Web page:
Stock market headlines aren't pretty right now. The S&P 500 experienced its worst first half of the year since 1970, it is in a full-blown bear market and with lingering economic issues, things could get worse before they get better. It can be difficult for investors to navigate these stressful times.
However, the basic game plan shouldn't change for those focused on the long term. Let's look at two steps that long-term investors can take to sail through this challenging period.
1. Avoid panic selling
When the going gets rough, it can be tempting to resort to panic selling (that is, offloading shares of companies you own in anticipation of a coming stock decline). This tendency is a bit understandable. If markets are going to keep falling, perhaps it's best to limit your losses. But it is not a wise strategy, at least not for those focused on the long game.
Market downturns don't last forever and, on average, bull markets tend to last longer than bear markets. That's why holding onto shares of excellent companies even through the worst market crash is worth it. Here is some evidence. The S&P 500 bottomed out in March 2020 following the coronavirus-induced bear market. Since then, the index is up by 71% -- even after its recent slide.
However, reassessing your investments can be great when a bear market hits. Has the investment thesis of any of your holdings fundamentally changed for the worse? If so, it might be worth it to consider selling. If not, dumping your shares is the opposite of a good idea. If anything, a bear market is a good time to purchase more shares of the excellent companies you own. This brings us to our second point.
2. Pick up bargain stocks
Market crashes don't discriminate. Even companies performing exceptionally well or those with excellent prospects often end up being pulled down by the rest. The result: You can find plenty of great stocks that have been thrown in the discount bin. And once the market does recover, you will reap the benefits.
Let's look at a company that looks too cheap to ignore at current levels: Teladoc (TDOC 0.32%). True, the telemedicine specialist has had its share of troubles. That includes the company's massive $6.7 billion net loss in the first quarter, although it was due to a non-cash impairment charge related to its 2020 acquisition of Livongo Health. Teladoc overpaid for this acquisition.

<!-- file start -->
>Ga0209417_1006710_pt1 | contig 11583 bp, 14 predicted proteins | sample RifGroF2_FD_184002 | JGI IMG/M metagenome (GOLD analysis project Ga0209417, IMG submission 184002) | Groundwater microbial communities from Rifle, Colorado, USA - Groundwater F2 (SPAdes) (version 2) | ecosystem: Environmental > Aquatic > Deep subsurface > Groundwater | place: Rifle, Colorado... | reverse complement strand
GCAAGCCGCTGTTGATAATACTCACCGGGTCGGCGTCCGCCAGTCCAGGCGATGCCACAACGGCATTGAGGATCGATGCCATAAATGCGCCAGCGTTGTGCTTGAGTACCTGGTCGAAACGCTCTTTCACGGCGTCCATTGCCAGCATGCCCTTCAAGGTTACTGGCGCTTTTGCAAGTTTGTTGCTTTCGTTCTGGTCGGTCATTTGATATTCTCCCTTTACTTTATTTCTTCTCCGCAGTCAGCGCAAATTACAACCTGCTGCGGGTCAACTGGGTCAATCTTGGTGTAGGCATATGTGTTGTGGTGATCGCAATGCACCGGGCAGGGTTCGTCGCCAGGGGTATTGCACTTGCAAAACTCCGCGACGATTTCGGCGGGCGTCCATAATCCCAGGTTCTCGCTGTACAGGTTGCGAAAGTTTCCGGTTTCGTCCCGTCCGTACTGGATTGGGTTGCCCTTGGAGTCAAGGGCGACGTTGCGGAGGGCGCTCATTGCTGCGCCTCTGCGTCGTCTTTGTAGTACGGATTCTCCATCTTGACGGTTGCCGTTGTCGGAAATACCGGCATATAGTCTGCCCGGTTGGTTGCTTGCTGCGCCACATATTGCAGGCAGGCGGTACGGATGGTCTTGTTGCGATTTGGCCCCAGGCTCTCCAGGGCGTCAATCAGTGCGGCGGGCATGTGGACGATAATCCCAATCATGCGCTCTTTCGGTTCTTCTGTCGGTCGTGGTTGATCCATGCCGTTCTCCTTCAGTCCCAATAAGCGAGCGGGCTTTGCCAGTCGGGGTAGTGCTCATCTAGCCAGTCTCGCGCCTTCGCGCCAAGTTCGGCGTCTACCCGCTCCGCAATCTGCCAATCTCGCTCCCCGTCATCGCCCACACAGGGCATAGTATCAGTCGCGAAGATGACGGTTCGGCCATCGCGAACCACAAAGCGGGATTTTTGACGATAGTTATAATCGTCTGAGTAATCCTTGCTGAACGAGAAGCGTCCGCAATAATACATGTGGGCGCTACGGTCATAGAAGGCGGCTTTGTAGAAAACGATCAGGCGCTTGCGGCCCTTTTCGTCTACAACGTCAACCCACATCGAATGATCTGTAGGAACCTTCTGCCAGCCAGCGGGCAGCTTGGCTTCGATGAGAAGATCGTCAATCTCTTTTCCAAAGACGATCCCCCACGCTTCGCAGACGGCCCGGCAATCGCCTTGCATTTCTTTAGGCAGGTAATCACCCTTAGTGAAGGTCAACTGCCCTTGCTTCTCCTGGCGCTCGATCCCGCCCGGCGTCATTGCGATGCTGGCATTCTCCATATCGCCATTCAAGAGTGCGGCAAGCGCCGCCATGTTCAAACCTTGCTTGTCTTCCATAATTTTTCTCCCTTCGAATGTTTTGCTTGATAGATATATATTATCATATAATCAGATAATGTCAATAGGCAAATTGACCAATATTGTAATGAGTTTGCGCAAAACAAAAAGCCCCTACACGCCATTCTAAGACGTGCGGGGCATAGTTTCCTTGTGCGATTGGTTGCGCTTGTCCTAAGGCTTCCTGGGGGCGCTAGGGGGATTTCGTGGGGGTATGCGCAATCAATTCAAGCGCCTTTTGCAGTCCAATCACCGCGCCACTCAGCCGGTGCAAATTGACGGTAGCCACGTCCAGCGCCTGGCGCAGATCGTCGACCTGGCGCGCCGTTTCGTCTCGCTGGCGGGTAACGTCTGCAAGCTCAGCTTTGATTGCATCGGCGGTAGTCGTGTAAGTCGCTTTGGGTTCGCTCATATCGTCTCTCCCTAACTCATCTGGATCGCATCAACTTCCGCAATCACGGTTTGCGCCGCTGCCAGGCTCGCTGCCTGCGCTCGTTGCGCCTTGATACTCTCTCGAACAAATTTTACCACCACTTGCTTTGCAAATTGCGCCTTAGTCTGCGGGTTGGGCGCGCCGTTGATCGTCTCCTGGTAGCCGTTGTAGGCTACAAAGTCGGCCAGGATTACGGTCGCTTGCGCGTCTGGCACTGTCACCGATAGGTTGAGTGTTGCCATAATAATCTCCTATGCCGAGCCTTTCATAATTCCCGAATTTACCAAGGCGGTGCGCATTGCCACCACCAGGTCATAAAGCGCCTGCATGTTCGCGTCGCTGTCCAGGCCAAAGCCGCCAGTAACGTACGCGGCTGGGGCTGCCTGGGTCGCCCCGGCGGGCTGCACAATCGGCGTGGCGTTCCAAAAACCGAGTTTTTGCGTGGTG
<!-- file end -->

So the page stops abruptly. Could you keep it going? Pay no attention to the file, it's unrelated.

Despite this and other issues, Teladoc looks far too cheap as its shares have now fallen below their pre-pandemic levels. That makes little sense, considering the company's standing in the telemedicine industry and its progress during the pandemic. In all likelihood, telemedicine is here to stay.
The technology is convenient for physicians and patients and helps the latter save money. The flexibility of telehealth services can also allow healthcare providers to attend to more patients overall. All these benefits should lead to greater utilization of telemedicine in the coming years.
Teladoc has already built a network of physicians offering hundreds of sub-specialties, along with over 11,000 associated care locations. Plus, more than 50% of the Fortune 500 companies and some of the largest health insurers are on its client list. Meanwhile, the company's business keeps growing.
In the first quarter, Teladoc's revenue increased by 25% year over year to $565.4 million, while its total visits jumped by 35% to 4.5 million. Average revenue per U.S. member and total paid memberships were also on the rise. Despite the red ink on the bottom line, Teladoc continues to make headway in the telemedicine market.
And given that the industry seems to have a bright future, Teladoc is an excellent healthcare stock to consider buying on the dip.
Keep your eyes on the prize
Bear markets can be stressful, but a disciplined and patient approach can help you get through them. Reassessing your investments and taking advantage of others' decisions to panic sell are great moves to consider in these troubling times. In five years, the market will almost certainly be substantially up from its current levels, and those who held on will be glad they did.